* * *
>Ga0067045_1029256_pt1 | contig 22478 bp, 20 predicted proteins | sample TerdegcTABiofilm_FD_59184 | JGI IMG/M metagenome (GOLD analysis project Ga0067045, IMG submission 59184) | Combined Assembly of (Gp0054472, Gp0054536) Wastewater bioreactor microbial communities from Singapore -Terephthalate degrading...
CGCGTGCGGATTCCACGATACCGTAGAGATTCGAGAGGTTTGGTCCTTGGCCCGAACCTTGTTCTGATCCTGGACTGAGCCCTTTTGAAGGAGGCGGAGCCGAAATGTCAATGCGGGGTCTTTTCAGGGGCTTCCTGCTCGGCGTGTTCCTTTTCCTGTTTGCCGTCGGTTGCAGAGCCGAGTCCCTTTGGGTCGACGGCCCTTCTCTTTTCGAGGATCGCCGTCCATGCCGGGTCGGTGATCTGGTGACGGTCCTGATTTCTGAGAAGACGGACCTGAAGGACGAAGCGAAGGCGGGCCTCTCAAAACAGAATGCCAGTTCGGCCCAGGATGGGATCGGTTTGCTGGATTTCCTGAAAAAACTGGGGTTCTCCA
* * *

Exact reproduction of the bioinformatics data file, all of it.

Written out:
>Ga0067045_1029256_pt1 | contig 22478 bp, 20 predicted proteins | sample TerdegcTABiofilm_FD_59184 | JGI IMG/M metagenome (GOLD analysis project Ga0067045, IMG submission 59184) | Combined Assembly of (Gp0054472, Gp0054536) Wastewater bioreactor microbial communities from Singapore -Terephthalate degrading...
CGCGTGCGGATTCCACGATACCGTAGAGATTCGAGAGGTTTGGTCCTTGGCCCGAACCTTGTTCTGATCCTGGACTGAGCCCTTTTGAAGGAGGCGGAGCCGAAATGTCAATGCGGGGTCTTTTCAGGGGCTTCCTGCTCGGCGTGTTCCTTTTCCTGTTTGCCGTCGGTTGCAGAGCCGAGTCCCTTTGGGTCGACGGCCCTTCTCTTTTCGAGGATCGCCGTCCATGCCGGGTCGGTGATCTGGTGACGGTCCTGATTTCTGAGAAGACGGACCTGAAGGACGAAGCGAAGGCGGGCCTCTCAAAACAGAATGCCAGTTCGGCCCAGGATGGGATCGGTTTGCTGGATTTCCTGAAAAAACTGGGGTTCTCCA